Search results for: Textbooks
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Still Missing? History Chapters in Introductory Early Childhood Education Textbooks From the 1990s to the 2010s
In this article, the authors compare history chapters in recent introductory early childhood education textbooks with those from an earlier study (Prochner, 1998). As in the original analysis, this examination focused on four aspects of the chapters: the rationale for the study of history, the dominant story of the history, the facts of the history, and the perspective on early childhood education history.
Updated: Nov. 27, 2016
In this study, the authors investigate whether the sequence of instruction for Content Acquisition Podcasts (CAPs) exposure (preview or review) paired with textbook reading affected knowledge gains on topics related to students with disabilities. They randomly assign preservice teacher candidates from two large public universities to one of three conditions: (a) CAP exposure preceding reading, (b) CAP exposure following reading, and (c) reading with graphic organizer/outline alone. Students in both CAP groups significantly outperformed students from the Text-Only group on both experiments, but order of CAP exposure did not result in significant differences in learning.
Updated: Apr. 13, 2014
This paper proposes a relatively radical hypothesis: Textbooks as educational tools are outdated and in need of reconceptualization. Furthermore, the authors believe that present technology affords us the opportunity to experiment with this reconceptualization in ways that not only facilitate teaching and learning but also redefine the role of the teacher in the classroom. The authors investigate one example of the intersection between technology and pedagogy, describing a college course in which students compose the course text using the wiki platform. This initiative is taking place at Old Dominion University in Norfolk Virginia.
Updated: Aug. 28, 2011
'A Little Bit Marginalized': The Structural Marginalization of English Language Teachers in Urban and Rural Public Schools
This article examines how linguistic differentiation is described, explained, and excluded within schools in terms of implicit or explicit deliberation about English language learners (ELLs) and English as a second language (ESL) programs. The author argues that the participants' experiences resulted in the marginalization of ELTs and their students. The author maintains though that this marginalized status can be improved through collaborative relationships between general education teachers and English language teachers.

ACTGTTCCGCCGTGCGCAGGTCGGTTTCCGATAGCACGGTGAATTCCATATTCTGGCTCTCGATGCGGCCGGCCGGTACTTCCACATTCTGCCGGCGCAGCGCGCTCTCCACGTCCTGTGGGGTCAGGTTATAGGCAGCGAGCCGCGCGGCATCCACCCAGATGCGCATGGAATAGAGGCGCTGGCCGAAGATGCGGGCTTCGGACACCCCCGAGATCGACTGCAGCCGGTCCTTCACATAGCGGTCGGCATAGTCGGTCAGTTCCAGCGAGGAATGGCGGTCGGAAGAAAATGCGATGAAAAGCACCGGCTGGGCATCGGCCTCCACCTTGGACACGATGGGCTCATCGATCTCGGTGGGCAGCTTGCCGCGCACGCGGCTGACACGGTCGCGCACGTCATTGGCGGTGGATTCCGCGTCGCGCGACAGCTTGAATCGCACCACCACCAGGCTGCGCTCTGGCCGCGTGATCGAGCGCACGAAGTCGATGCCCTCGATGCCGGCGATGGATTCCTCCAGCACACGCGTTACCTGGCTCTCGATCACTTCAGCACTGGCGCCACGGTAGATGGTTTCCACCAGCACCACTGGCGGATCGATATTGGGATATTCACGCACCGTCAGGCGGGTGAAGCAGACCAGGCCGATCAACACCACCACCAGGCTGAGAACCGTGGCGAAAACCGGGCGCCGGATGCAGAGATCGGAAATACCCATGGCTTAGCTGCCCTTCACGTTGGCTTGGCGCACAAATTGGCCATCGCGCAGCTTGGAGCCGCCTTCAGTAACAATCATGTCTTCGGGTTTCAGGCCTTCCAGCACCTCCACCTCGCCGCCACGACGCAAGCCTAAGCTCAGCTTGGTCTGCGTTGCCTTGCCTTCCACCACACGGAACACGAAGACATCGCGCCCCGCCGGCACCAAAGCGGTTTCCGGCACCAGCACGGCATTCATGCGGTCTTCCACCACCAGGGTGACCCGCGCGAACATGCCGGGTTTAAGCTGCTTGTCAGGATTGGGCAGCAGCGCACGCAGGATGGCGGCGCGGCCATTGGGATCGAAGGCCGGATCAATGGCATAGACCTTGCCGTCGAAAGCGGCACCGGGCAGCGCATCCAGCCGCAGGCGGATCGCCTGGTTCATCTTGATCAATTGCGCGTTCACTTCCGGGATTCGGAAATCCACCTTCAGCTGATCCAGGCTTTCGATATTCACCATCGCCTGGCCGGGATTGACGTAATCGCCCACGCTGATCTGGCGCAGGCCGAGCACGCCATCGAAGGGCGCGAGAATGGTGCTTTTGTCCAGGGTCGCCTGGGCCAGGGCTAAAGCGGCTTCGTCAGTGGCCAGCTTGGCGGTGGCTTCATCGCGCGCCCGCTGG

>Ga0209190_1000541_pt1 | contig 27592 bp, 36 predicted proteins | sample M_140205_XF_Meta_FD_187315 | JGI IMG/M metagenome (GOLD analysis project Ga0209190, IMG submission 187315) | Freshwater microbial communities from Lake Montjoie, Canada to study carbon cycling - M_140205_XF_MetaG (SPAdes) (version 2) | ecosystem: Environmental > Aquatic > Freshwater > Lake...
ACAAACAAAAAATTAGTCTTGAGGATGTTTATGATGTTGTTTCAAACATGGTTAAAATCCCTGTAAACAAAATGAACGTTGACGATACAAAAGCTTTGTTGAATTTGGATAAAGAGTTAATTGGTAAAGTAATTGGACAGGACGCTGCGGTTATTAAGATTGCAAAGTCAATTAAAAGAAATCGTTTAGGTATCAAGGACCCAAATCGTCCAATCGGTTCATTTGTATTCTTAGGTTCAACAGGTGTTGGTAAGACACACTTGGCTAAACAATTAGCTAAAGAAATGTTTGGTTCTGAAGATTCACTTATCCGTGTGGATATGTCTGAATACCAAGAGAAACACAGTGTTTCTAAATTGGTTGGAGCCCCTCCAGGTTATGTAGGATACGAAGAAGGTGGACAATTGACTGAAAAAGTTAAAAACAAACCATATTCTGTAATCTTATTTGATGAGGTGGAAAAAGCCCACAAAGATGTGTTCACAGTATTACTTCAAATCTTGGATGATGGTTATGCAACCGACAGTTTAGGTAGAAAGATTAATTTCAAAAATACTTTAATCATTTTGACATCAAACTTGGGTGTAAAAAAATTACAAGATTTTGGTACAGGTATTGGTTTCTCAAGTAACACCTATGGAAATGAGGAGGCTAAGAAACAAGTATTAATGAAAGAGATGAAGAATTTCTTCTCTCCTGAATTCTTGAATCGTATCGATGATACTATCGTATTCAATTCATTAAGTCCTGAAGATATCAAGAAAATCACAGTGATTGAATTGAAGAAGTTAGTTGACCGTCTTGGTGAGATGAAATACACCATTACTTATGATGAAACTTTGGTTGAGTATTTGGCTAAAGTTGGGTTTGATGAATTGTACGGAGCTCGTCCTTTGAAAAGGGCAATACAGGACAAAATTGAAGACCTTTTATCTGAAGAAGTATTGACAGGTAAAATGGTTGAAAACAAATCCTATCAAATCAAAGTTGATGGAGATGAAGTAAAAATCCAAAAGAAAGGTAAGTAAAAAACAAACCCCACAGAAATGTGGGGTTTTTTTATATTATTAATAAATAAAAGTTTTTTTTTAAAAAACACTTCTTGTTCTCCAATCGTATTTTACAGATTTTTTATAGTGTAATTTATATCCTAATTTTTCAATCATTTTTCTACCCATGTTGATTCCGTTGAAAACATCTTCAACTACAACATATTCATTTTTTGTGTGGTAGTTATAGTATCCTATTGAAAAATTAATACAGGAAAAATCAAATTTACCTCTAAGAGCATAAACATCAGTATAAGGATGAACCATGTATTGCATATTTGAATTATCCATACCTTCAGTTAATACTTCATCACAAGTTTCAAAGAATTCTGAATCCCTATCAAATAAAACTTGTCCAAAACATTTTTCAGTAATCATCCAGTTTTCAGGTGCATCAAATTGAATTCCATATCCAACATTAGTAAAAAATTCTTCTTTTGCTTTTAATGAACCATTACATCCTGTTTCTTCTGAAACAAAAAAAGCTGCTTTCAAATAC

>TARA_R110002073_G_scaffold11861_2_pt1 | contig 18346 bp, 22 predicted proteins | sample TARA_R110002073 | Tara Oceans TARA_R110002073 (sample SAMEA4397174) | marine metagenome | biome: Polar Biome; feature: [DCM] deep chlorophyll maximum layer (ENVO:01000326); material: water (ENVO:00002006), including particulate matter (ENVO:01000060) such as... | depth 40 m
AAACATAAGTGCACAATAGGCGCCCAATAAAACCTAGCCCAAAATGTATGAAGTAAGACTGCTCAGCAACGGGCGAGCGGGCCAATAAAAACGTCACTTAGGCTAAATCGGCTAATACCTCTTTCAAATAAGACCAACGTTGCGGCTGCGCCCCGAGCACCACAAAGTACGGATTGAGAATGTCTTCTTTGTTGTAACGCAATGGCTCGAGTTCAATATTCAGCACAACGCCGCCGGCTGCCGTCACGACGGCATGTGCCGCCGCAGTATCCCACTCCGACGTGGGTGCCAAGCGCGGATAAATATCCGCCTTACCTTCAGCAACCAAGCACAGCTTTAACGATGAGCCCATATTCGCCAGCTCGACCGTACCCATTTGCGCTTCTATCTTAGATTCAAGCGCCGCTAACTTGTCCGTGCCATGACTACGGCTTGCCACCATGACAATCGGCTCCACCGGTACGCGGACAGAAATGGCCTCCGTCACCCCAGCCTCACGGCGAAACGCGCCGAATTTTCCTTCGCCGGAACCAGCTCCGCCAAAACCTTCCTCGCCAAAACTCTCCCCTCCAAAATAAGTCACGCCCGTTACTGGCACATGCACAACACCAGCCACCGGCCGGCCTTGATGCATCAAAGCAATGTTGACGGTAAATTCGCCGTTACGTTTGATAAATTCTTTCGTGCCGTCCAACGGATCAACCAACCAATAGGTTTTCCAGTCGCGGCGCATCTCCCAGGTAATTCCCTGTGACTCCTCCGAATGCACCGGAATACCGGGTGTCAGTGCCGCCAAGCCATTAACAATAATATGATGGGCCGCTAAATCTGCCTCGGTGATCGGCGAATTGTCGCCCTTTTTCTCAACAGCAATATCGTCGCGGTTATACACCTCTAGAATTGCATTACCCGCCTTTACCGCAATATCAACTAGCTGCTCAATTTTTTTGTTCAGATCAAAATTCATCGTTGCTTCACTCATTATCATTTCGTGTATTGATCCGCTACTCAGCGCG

Updated: Jun. 13, 2011
Science Curriculum and Teacher Education: The Role of Presuppositions, Contradictions, Controversies and Speculations vs Kuhn's ‘Normal Science’
The article describes Kuhn’s (1970) claim that textbooks are good 'pedagogical vehicles' for the perpetuation of ‘normal science’. However, Collins (2000) has found out a fundamental contradiction with respect to what science could achieve (create new knowledge) and how we teach science (authoritarian). The author claims that despite the reform efforts, students still have naïve views about the nature of science. The author suggests that the teacher by 'unfolding' the different episodes can emphasize and illustrate how science actually works, and this will show to the students that they need to go beyond ‘normal science’ as presented in their textbooks.
Updated: Aug. 22, 2010
A content analysis of the textbooks used in the Dutch early childhood teacher education shows clear inconsistencies with the intended curriculum. Neither the content standards found in the professional profile for teachers nor the content standards from the educational profile of their training courses are adequately covered in the books.
Updated: Aug. 01, 2010
Understanding the Influence of Two Mathematics Textbooks on Prospective Secondary Teachers’ Knowledge
This study examines the influence of reading and planning from two differently organized mathematics textbooks on prospective high school mathematics teachers. The study explores the influence of the textbook on the teachers’ pedagogical content knowledge and content knowledge of exponential functions. The teachers completed a pretest and two posttests. The teachers’ learning was influenced by their own personal characteristics as well as textbook qualities.
Updated: Dec. 24, 2009
In this article, the authors present the work of a team of Israeli and Palestinian teachers who developed a history textbook that includes both groups' narratives of the same events side by side. The aim was to break down stereotypes and build more nuanced understandings among the next generation of citizens in each of the two states in the region. These teachers then tested the effects of its use in both Israeli and Palestinian classrooms.
Updated: May. 25, 2009